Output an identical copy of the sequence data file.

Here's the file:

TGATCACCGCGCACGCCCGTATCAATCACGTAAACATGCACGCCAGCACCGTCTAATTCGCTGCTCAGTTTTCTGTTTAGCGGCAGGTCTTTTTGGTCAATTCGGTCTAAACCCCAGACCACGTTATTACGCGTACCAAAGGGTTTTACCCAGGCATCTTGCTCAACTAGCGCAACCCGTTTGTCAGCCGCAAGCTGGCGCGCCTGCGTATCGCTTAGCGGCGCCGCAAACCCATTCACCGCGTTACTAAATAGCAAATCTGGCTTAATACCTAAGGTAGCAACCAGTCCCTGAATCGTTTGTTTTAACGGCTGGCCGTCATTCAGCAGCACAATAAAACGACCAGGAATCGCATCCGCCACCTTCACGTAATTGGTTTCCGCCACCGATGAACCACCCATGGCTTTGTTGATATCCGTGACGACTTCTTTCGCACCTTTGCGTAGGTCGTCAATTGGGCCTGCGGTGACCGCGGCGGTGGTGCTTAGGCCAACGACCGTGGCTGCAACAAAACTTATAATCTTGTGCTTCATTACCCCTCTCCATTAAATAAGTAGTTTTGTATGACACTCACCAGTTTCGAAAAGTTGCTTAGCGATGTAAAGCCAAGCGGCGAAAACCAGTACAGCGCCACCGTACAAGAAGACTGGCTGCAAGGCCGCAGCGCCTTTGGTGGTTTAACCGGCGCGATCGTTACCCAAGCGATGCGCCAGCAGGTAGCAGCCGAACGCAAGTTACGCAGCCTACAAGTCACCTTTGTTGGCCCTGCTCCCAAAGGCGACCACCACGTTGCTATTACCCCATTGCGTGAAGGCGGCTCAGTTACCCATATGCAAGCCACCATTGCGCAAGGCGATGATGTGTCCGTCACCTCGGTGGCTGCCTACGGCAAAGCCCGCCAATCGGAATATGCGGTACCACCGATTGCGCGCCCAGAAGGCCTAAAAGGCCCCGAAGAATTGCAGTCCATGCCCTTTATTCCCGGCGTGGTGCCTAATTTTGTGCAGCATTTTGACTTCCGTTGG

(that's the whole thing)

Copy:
TGATCACCGCGCACGCCCGTATCAATCACGTAAACATGCACGCCAGCACCGTCTAATTCGCTGCTCAGTTTTCTGTTTAGCGGCAGGTCTTTTTGGTCAATTCGGTCTAAACCCCAGACCACGTTATTACGCGTACCAAAGGGTTTTACCCAGGCATCTTGCTCAACTAGCGCAACCCGTTTGTCAGCCGCAAGCTGGCGCGCCTGCGTATCGCTTAGCGGCGCCGCAAACCCATTCACCGCGTTACTAAATAGCAAATCTGGCTTAATACCTAAGGTAGCAACCAGTCCCTGAATCGTTTGTTTTAACGGCTGGCCGTCATTCAGCAGCACAATAAAACGACCAGGAATCGCATCCGCCACCTTCACGTAATTGGTTTCCGCCACCGATGAACCACCCATGGCTTTGTTGATATCCGTGACGACTTCTTTCGCACCTTTGCGTAGGTCGTCAATTGGGCCTGCGGTGACCGCGGCGGTGGTGCTTAGGCCAACGACCGTGGCTGCAACAAAACTTATAATCTTGTGCTTCATTACCCCTCTCCATTAAATAAGTAGTTTTGTATGACACTCACCAGTTTCGAAAAGTTGCTTAGCGATGTAAAGCCAAGCGGCGAAAACCAGTACAGCGCCACCGTACAAGAAGACTGGCTGCAAGGCCGCAGCGCCTTTGGTGGTTTAACCGGCGCGATCGTTACCCAAGCGATGCGCCAGCAGGTAGCAGCCGAACGCAAGTTACGCAGCCTACAAGTCACCTTTGTTGGCCCTGCTCCCAAAGGCGACCACCACGTTGCTATTACCCCATTGCGTGAAGGCGGCTCAGTTACCCATATGCAAGCCACCATTGCGCAAGGCGATGATGTGTCCGTCACCTCGGTGGCTGCCTACGGCAAAGCCCGCCAATCGGAATATGCGGTACCACCGATTGCGCGCCCAGAAGGCCTAAAAGGCCCCGAAGAATTGCAGTCCATGCCCTTTATTCCCGGCGTGGTGCCTAATTTTGTGCAGCATTTTGACTTCCGTTGG